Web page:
Kay McNulty graduated from college in 1942 as one of fewer than a handful of mathematics majors in a class of 92 women. During the summer of Kay’s graduation, the U.S. army was recruiting women with degrees in mathematics to calculate by hand the firing trajectories of artillery used for the war.
Kay joined as a “human computer,” and while working at the Moore School of Engineering at the University of Pennsylvania, Kay met John Mauchly, a physics professor at Ursinus College. His famous exploit was the co-invention with Presper Eckert of the first electronic computer in 1935, known as the ENIAC (Electrical Numerical Integrator and Calculator).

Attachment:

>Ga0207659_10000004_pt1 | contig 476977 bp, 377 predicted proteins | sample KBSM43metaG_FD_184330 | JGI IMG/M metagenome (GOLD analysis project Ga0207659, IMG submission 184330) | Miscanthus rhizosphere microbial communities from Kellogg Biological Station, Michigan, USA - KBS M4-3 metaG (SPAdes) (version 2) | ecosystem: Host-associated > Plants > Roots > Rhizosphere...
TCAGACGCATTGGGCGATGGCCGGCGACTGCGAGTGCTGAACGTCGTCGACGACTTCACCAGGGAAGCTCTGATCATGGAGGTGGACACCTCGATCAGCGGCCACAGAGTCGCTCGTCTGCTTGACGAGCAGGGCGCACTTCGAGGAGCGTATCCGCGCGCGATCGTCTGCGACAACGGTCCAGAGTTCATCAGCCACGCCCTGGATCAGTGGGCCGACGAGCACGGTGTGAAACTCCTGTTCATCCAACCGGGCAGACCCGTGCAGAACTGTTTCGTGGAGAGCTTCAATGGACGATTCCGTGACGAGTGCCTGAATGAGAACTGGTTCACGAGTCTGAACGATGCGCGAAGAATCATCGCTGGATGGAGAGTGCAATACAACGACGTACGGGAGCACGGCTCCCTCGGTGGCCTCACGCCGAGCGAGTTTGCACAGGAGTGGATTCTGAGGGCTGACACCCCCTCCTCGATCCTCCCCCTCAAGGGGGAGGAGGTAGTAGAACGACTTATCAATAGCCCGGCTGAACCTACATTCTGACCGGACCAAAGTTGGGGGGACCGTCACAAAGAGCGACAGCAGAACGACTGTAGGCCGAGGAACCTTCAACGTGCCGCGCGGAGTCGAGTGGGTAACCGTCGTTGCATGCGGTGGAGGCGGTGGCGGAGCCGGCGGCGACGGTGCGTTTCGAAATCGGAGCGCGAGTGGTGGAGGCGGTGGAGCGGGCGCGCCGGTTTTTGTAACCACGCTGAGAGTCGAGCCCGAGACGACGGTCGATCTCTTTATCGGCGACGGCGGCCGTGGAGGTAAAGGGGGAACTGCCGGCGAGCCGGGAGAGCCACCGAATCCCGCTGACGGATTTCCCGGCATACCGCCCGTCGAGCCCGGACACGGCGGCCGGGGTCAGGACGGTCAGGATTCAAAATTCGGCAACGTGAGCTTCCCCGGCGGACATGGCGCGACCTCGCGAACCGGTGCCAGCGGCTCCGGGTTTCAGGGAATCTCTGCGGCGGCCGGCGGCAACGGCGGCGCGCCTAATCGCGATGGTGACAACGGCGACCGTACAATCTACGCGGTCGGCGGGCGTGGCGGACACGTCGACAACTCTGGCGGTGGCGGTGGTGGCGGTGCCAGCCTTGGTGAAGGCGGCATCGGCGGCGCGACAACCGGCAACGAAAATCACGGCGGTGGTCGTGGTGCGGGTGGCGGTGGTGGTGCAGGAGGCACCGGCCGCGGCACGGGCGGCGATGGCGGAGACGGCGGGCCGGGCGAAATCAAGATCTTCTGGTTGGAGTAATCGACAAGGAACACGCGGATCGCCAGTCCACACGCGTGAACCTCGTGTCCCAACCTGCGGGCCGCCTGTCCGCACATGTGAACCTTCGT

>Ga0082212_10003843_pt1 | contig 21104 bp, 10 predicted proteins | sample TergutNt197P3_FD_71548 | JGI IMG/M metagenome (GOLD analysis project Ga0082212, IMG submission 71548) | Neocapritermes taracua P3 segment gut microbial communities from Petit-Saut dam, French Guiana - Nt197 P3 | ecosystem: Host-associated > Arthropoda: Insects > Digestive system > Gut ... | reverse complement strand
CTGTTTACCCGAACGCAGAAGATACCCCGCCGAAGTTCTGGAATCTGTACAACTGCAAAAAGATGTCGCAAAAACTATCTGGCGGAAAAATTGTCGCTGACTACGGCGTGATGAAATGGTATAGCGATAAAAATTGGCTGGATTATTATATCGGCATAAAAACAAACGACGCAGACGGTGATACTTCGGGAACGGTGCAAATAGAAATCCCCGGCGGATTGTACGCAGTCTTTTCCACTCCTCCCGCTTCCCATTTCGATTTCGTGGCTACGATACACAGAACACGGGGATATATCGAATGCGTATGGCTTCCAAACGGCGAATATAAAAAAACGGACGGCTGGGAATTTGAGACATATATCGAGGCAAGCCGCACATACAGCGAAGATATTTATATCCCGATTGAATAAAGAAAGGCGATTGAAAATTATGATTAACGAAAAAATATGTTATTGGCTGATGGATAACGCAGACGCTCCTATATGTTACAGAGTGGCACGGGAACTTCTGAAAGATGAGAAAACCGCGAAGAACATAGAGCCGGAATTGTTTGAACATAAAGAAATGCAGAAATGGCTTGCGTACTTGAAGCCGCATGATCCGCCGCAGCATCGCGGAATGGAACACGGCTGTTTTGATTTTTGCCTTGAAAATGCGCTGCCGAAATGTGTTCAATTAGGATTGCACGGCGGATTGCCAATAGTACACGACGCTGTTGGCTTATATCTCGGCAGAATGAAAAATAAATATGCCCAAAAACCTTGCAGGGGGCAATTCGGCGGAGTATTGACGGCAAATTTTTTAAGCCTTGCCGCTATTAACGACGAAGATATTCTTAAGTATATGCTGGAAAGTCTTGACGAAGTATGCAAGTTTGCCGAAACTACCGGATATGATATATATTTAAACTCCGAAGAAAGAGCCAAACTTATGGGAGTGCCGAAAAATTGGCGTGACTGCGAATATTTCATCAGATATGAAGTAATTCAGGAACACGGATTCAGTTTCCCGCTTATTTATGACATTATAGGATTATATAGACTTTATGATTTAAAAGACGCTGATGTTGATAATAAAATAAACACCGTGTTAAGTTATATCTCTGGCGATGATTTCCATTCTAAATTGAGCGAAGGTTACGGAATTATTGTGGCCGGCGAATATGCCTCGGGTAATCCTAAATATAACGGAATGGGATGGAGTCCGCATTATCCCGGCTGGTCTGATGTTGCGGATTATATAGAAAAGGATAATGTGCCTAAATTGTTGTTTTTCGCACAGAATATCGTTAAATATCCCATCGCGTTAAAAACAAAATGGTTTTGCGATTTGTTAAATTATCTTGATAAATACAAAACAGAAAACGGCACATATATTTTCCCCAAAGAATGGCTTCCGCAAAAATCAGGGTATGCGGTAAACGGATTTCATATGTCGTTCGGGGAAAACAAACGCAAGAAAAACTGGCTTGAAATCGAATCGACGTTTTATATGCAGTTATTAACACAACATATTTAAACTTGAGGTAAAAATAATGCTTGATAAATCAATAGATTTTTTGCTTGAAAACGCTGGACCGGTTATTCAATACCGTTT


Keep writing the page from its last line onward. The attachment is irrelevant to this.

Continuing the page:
In 1948, Kay and John wed, and two years later, the couple joined forces with Presper Eckert to start a small computer company. The team of three worked on the development of the Univac (Universal automatic computer), known for its expediency. This computer’s primary asset was that it used magnetic tape storage to replace bulky punched data cards and printers. On a side note, by 1950 the computer industry was only four years old.
Schell, B.H., Dodge, J.L., with S.S. Moutsatsos. The Hacking of America: Who’s Doing It, Why, and How. Westport, CT: Quorum Books, 2002.